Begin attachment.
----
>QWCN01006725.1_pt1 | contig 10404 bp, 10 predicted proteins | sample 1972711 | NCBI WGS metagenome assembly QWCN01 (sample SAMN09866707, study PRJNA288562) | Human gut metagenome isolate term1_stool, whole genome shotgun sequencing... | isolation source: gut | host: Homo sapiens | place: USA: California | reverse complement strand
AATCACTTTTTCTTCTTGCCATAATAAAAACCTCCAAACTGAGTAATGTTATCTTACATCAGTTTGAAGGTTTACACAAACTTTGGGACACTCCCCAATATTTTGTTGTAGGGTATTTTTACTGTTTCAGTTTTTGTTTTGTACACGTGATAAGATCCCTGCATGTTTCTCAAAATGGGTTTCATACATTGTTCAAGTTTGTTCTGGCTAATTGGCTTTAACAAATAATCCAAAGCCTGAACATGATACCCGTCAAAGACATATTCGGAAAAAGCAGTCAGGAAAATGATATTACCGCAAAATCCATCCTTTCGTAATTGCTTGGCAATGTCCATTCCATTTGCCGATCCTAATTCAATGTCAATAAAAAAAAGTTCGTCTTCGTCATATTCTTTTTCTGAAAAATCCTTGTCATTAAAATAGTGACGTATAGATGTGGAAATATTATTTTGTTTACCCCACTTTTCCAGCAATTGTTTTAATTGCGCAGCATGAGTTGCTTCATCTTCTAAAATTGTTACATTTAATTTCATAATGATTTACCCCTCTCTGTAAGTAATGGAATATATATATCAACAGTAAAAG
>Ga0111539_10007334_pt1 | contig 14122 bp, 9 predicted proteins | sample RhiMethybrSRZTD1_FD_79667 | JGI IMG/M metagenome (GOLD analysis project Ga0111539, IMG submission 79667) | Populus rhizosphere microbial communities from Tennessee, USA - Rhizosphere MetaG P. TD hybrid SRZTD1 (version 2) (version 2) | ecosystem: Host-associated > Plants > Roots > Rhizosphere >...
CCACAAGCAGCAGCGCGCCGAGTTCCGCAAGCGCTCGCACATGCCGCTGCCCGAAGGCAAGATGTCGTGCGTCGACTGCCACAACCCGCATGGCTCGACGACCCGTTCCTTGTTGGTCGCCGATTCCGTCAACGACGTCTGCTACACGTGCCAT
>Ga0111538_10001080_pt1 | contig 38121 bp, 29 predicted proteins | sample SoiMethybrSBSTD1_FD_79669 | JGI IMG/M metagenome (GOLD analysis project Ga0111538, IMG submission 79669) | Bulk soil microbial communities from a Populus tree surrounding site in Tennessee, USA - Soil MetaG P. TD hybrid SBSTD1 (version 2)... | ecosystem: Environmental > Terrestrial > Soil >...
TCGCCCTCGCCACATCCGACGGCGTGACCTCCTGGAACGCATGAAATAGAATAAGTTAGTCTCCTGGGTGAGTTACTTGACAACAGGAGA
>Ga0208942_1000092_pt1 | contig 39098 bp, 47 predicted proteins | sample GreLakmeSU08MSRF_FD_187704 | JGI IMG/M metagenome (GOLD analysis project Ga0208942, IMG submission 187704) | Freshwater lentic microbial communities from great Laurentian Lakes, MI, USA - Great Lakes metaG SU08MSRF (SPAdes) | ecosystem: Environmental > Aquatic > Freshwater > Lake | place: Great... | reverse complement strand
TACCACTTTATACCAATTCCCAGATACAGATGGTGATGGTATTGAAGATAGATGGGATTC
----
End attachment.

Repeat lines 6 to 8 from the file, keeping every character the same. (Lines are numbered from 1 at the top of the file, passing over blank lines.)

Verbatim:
TCGCCCTCGCCACATCCGACGGCGTGACCTCCTGGAACGCATGAAATAGAATAAGTTAGTCTCCTGGGTGAGTTACTTGACAACAGGAGA
>Ga0208942_1000092_pt1 | contig 39098 bp, 47 predicted proteins | sample GreLakmeSU08MSRF_FD_187704 | JGI IMG/M metagenome (GOLD analysis project Ga0208942, IMG submission 187704) | Freshwater lentic microbial communities from great Laurentian Lakes, MI, USA - Great Lakes metaG SU08MSRF (SPAdes) | ecosystem: Environmental > Aquatic > Freshwater > Lake | place: Great... | reverse complement strand
TACCACTTTATACCAATTCCCAGATACAGATGGTGATGGTATTGAAGATAGATGGGATTC